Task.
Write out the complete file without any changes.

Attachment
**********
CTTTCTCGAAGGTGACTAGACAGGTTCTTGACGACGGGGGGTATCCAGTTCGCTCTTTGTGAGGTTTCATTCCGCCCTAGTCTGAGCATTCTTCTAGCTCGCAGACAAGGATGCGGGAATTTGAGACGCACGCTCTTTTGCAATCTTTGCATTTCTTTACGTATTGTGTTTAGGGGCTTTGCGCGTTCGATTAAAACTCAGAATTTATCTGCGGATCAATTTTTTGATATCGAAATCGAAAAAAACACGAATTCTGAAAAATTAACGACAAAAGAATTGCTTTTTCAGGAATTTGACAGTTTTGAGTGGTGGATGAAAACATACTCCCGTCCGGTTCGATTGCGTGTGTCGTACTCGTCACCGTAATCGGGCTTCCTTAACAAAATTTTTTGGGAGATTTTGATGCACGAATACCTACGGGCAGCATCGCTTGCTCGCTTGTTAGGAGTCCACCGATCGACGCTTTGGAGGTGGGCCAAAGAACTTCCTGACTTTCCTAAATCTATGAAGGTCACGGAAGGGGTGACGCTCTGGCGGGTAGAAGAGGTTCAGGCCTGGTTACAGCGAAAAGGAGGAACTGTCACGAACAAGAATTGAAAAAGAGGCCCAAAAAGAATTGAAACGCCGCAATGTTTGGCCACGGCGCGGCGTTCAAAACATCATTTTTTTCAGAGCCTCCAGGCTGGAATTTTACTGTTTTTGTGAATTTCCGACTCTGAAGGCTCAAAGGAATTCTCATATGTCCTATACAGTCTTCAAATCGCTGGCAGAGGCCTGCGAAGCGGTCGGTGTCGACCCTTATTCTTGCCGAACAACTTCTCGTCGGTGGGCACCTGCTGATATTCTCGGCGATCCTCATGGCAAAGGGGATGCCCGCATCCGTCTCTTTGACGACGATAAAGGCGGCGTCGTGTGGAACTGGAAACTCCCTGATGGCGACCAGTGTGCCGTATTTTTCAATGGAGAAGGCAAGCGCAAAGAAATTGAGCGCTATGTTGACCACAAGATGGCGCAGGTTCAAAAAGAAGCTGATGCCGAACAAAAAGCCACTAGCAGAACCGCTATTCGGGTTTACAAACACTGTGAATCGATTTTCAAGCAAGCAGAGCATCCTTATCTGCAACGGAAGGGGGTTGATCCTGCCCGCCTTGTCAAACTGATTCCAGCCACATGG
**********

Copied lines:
CTTTCTCGAAGGTGACTAGACAGGTTCTTGACGACGGGGGGTATCCAGTTCGCTCTTTGTGAGGTTTCATTCCGCCCTAGTCTGAGCATTCTTCTAGCTCGCAGACAAGGATGCGGGAATTTGAGACGCACGCTCTTTTGCAATCTTTGCATTTCTTTACGTATTGTGTTTAGGGGCTTTGCGCGTTCGATTAAAACTCAGAATTTATCTGCGGATCAATTTTTTGATATCGAAATCGAAAAAAACACGAATTCTGAAAAATTAACGACAAAAGAATTGCTTTTTCAGGAATTTGACAGTTTTGAGTGGTGGATGAAAACATACTCCCGTCCGGTTCGATTGCGTGTGTCGTACTCGTCACCGTAATCGGGCTTCCTTAACAAAATTTTTTGGGAGATTTTGATGCACGAATACCTACGGGCAGCATCGCTTGCTCGCTTGTTAGGAGTCCACCGATCGACGCTTTGGAGGTGGGCCAAAGAACTTCCTGACTTTCCTAAATCTATGAAGGTCACGGAAGGGGTGACGCTCTGGCGGGTAGAAGAGGTTCAGGCCTGGTTACAGCGAAAAGGAGGAACTGTCACGAACAAGAATTGAAAAAGAGGCCCAAAAAGAATTGAAACGCCGCAATGTTTGGCCACGGCGCGGCGTTCAAAACATCATTTTTTTCAGAGCCTCCAGGCTGGAATTTTACTGTTTTTGTGAATTTCCGACTCTGAAGGCTCAAAGGAATTCTCATATGTCCTATACAGTCTTCAAATCGCTGGCAGAGGCCTGCGAAGCGGTCGGTGTCGACCCTTATTCTTGCCGAACAACTTCTCGTCGGTGGGCACCTGCTGATATTCTCGGCGATCCTCATGGCAAAGGGGATGCCCGCATCCGTCTCTTTGACGACGATAAAGGCGGCGTCGTGTGGAACTGGAAACTCCCTGATGGCGACCAGTGTGCCGTATTTTTCAATGGAGAAGGCAAGCGCAAAGAAATTGAGCGCTATGTTGACCACAAGATGGCGCAGGTTCAAAAAGAAGCTGATGCCGAACAAAAAGCCACTAGCAGAACCGCTATTCGGGTTTACAAACACTGTGAATCGATTTTCAAGCAAGCAGAGCATCCTTATCTGCAACGGAAGGGGGTTGATCCTGCCCGCCTTGTCAAACTGATTCCAGCCACATGG